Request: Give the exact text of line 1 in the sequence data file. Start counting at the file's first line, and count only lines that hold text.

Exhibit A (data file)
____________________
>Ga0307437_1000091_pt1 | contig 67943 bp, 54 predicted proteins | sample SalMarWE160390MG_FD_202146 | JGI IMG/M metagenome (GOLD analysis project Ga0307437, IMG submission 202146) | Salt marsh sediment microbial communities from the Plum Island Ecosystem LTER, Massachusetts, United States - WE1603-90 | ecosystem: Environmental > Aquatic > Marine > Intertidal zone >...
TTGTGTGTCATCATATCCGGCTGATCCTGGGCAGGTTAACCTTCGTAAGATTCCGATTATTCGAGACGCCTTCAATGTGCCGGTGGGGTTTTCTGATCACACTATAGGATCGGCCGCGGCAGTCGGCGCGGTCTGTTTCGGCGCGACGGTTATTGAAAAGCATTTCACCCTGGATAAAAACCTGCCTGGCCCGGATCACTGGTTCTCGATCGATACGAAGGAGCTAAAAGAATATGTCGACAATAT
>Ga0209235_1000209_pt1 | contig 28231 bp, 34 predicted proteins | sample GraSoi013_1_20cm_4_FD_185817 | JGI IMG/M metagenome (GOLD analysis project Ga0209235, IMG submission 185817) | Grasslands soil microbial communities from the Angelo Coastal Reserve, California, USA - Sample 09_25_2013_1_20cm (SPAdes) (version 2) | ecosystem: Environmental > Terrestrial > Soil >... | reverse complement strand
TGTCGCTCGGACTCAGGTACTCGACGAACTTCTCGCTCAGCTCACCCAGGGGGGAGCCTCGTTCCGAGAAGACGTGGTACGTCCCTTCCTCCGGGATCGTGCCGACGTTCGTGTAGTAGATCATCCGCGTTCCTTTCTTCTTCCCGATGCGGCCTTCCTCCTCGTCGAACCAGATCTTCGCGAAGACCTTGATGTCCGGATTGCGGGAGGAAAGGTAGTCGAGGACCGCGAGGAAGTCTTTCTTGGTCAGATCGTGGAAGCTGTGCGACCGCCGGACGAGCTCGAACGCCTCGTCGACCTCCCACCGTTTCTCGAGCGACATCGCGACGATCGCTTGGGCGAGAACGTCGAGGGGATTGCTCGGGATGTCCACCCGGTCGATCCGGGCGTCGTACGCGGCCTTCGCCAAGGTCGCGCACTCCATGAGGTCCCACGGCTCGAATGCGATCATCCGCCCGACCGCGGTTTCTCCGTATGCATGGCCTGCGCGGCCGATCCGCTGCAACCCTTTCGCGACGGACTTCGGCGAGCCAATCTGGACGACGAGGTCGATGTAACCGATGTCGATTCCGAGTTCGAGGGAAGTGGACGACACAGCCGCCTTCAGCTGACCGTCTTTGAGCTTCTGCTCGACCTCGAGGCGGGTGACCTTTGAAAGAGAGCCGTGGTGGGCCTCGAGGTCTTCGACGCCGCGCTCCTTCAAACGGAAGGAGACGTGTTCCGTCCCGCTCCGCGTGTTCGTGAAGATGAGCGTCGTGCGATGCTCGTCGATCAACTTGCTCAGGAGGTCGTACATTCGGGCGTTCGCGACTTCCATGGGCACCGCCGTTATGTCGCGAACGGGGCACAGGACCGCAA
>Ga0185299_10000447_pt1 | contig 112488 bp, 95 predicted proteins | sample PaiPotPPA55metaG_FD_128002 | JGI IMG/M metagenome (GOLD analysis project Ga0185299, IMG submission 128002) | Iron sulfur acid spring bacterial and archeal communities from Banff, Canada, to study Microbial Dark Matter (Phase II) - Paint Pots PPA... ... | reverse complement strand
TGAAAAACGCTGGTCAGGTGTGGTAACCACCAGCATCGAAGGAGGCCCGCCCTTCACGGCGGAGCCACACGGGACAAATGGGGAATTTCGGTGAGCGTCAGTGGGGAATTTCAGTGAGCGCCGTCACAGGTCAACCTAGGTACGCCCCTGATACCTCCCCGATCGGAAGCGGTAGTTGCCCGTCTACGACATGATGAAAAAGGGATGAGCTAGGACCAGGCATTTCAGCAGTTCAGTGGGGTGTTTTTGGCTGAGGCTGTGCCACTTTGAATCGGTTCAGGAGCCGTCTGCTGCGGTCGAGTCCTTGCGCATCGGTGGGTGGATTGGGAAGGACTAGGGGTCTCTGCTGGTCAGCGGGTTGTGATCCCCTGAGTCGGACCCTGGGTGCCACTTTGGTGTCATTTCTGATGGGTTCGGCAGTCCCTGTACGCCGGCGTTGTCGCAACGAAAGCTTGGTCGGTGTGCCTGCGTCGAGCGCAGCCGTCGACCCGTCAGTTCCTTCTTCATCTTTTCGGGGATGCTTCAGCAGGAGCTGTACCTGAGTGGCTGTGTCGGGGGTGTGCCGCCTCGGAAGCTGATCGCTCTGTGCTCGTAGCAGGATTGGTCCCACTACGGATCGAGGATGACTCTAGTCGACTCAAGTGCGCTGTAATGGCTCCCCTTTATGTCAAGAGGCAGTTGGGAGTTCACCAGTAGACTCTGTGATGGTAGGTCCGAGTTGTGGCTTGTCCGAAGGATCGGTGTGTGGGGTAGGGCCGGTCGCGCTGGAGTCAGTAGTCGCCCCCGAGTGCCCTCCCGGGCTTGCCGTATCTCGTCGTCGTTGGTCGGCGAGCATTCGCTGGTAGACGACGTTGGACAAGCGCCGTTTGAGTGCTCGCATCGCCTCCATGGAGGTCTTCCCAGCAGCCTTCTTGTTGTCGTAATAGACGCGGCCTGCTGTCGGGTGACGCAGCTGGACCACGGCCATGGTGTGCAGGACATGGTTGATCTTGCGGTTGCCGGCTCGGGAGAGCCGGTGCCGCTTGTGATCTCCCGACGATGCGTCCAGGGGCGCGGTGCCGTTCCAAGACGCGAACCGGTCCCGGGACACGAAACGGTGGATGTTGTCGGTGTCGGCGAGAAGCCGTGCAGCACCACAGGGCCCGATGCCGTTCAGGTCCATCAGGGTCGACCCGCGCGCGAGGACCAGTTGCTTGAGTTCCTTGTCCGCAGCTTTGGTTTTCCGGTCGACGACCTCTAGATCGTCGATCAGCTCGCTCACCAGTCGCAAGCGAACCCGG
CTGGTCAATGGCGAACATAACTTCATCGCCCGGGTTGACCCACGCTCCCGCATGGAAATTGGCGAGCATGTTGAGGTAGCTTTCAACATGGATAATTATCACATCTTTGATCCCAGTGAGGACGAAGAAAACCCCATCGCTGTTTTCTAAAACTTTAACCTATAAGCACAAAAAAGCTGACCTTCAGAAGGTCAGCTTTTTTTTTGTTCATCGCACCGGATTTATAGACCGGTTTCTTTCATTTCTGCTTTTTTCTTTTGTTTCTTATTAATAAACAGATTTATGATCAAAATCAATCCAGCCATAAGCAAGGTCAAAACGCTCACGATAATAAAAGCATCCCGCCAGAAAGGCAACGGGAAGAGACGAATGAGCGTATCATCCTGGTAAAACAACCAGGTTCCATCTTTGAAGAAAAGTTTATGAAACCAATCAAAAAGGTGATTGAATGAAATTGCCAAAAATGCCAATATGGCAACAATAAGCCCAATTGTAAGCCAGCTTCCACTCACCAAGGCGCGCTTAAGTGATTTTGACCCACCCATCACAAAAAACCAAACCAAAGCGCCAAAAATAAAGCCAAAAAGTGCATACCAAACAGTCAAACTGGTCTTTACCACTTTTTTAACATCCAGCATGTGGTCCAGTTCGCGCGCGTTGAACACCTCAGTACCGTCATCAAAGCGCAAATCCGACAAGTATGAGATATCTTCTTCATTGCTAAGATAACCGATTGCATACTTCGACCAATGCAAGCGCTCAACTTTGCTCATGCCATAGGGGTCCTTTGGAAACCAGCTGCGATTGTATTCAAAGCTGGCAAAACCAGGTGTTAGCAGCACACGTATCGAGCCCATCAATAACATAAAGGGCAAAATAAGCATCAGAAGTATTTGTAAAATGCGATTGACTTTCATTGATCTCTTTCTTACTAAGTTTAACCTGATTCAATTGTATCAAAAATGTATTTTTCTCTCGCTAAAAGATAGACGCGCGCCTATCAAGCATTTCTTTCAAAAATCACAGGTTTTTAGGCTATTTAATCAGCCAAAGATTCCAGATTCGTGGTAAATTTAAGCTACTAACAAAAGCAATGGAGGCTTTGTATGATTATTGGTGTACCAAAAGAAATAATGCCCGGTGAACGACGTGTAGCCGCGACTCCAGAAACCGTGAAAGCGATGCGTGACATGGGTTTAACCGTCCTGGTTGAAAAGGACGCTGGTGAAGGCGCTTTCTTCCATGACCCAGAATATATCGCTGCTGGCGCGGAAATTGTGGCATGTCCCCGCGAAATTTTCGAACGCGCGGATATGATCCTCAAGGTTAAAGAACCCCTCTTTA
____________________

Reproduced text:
>Ga0307437_1000091_pt1 | contig 67943 bp, 54 predicted proteins | sample SalMarWE160390MG_FD_202146 | JGI IMG/M metagenome (GOLD analysis project Ga0307437, IMG submission 202146) | Salt marsh sediment microbial communities from the Plum Island Ecosystem LTER, Massachusetts, United States - WE1603-90 | ecosystem: Environmental > Aquatic > Marine > Intertidal zone >...